"Jim Nintzel doesn't like me too much," Waldman said. "I was in the (2009) 'Get Out of Town!' issue, and I just wanted Jim Nintzel to know that I'm getting out of town, but I'll miss all of Southern Arizona, and him—and he has an open invite to New York City whenever he wants to come visit."


'WEEKLY' MARIJUANA-CRITIC SEARCH GARNERS INTERNATIONAL ATTENTION

As Arizona's new medical-marijuana law goes into effect, the Tucson Weekly has plans to hire a freelancer responsible for analyzing the customer-service aspects of the numerous dispensaries poised to open in and around the community.

"Obviously, we'll have some fun with things, because that's what the Weekly does, but it's going to be done rather seriously. We're not just going to be going in and making ridiculous Half Baked-style pot jokes," said editor Jimmy Boegle. "In this column, the person will talk about how the parking situation is, how the prices are, how effective the stuff is, what the selection is. We're probably going to expand a little bit if we can figure out how, in terms of trying to do some reviews on these clinics that are popping up that people can go to, to get a prescription to apply for a medical-marijuana card."

After the Weekly announced the freelance opening two weeks ago, the world's media noticed. A KGUN Channel 9 story on the job was picked up by TV stations across the country; eventually, CNN ran a piece using KGUN's footage, and included a link to it on the CNN.com front page. London's Daily Mail reported on the issue as well.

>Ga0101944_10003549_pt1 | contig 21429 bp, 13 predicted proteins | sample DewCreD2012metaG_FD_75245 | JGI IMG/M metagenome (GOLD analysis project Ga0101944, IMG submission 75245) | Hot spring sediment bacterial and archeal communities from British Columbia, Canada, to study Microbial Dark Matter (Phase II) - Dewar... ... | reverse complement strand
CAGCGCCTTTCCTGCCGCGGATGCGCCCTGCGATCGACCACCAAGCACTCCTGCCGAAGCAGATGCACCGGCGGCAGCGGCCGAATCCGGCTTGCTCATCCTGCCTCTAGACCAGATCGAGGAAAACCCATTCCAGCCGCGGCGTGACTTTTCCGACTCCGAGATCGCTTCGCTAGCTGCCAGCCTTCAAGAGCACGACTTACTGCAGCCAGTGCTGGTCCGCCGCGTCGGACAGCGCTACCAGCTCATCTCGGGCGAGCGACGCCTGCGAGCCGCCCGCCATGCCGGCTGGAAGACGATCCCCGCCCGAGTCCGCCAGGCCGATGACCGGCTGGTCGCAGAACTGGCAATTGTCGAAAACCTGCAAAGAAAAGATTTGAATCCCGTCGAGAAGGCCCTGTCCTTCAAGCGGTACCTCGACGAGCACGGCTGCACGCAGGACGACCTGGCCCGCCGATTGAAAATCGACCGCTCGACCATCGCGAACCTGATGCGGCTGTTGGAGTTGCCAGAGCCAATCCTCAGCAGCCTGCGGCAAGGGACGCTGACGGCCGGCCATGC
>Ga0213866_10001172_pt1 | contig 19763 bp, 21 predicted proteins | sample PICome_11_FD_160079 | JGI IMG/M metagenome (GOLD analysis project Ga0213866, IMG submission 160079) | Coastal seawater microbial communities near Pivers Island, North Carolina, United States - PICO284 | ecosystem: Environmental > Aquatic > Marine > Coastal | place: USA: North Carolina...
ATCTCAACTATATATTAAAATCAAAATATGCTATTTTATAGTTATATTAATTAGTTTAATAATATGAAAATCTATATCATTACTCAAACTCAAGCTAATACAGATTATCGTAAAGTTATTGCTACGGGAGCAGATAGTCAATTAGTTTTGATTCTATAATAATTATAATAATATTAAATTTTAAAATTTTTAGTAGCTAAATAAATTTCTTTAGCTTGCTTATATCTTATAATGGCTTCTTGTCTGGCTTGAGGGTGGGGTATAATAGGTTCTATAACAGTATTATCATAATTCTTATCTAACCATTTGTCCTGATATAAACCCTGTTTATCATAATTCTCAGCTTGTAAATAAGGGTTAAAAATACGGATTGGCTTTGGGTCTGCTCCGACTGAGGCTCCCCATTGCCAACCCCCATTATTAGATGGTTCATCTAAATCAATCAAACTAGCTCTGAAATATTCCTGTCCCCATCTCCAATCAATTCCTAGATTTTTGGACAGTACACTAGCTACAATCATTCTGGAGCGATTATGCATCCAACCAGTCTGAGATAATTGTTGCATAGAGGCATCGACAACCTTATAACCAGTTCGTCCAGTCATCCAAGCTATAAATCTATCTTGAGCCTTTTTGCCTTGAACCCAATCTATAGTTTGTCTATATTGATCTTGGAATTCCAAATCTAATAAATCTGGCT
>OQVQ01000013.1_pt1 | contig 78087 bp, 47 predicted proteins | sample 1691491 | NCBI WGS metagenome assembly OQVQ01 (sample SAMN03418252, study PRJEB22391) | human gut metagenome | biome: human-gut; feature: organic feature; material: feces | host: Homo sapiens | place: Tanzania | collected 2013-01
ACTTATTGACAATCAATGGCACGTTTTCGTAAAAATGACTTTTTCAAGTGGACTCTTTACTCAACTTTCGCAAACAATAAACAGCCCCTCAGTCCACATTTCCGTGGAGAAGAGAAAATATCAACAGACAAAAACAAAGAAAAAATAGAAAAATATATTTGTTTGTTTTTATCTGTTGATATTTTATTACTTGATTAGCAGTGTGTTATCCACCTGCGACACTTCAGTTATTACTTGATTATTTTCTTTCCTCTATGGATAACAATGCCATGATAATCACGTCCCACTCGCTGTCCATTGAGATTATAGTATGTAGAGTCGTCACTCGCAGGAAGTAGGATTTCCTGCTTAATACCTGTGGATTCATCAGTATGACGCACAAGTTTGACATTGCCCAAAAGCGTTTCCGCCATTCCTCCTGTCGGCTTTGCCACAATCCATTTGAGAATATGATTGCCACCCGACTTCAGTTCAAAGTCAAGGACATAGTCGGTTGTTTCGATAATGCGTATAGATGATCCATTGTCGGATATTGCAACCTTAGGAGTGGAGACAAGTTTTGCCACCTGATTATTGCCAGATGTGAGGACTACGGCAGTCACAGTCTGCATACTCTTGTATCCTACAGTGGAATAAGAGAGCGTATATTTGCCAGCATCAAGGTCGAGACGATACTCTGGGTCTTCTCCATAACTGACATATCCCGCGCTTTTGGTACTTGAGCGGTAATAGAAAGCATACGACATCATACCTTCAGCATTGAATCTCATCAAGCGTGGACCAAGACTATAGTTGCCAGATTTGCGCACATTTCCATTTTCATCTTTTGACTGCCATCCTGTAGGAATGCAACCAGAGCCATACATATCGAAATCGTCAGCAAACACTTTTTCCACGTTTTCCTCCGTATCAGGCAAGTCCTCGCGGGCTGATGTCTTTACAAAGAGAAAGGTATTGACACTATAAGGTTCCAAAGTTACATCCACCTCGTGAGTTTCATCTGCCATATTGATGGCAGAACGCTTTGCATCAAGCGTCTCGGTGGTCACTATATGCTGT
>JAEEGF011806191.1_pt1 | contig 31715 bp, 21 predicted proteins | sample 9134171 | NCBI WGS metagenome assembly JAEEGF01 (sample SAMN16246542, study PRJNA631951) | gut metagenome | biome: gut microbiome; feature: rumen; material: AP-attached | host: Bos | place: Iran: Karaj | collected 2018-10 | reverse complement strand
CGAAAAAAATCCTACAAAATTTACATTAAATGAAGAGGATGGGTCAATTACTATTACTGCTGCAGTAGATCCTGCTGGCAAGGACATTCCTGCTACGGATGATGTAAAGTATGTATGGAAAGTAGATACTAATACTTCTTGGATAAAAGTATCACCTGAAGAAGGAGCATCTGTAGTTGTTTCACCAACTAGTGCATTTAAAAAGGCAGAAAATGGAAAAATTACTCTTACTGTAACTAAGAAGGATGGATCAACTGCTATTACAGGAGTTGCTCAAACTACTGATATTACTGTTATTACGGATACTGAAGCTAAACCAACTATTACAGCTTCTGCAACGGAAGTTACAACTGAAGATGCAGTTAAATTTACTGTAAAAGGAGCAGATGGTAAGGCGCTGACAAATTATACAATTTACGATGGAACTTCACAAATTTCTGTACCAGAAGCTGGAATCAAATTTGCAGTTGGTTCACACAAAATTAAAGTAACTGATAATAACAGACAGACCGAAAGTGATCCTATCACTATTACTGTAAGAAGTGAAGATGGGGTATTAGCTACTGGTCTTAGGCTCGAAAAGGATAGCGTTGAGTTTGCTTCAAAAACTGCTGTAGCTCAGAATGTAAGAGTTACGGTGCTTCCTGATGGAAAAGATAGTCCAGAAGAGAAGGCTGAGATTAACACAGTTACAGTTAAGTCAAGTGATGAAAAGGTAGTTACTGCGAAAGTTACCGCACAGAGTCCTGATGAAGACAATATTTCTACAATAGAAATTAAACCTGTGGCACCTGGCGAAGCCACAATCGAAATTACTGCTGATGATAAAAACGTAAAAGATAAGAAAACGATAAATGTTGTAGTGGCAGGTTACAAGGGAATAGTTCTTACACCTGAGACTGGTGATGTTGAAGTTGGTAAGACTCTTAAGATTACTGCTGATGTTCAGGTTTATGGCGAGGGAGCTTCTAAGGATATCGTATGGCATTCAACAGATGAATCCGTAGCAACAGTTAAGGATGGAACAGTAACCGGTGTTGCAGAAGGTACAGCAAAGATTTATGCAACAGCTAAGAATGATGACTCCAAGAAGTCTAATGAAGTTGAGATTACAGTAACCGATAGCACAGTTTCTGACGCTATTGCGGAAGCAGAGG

While modeled after a similar and successfully received column in Denver's alternative weekly, Westword, the Tucson Weekly coverage will be a bit different due to the differences between Colorado's medical-marijuana legislation and the ways the rules are written in Arizona. In Colorado, marijuana dispensaries are as common as payday-loan outlets are in the Old Pueblo.

"Here, there will be a very limited number (of dispensaries). ... It might be a column that only runs six months to a year, and then comes back on occasion," Boegle said. "I think people will enjoy it, and people will get a lot out of it."

The position—similar in approach to what one might expect from a restaurant review—is unique in that the reporter will use an alias.

"When you go into a restaurant, you can pay via cash or have (someone else) use their credit card," Boegle said. "Here, you're going to have your card with your name on it ... to prove you are eligible to buy medical marijuana products. If we didn't use a pseudonym in this case, then every one of these medical-marijuana businesses will know (the visit) is probably going to be for a review. ... Marijuana in some segments is still illegal. It's still a felony in the state of Arizona to be carrying marijuana. In wanting to protect the anonymity so the reviewer gets a true customer experience at these businesses, and because of the legal issues, we (will allow a pseudonym). We allow pseudonyms in very few exceptions; this is one of those exceptions."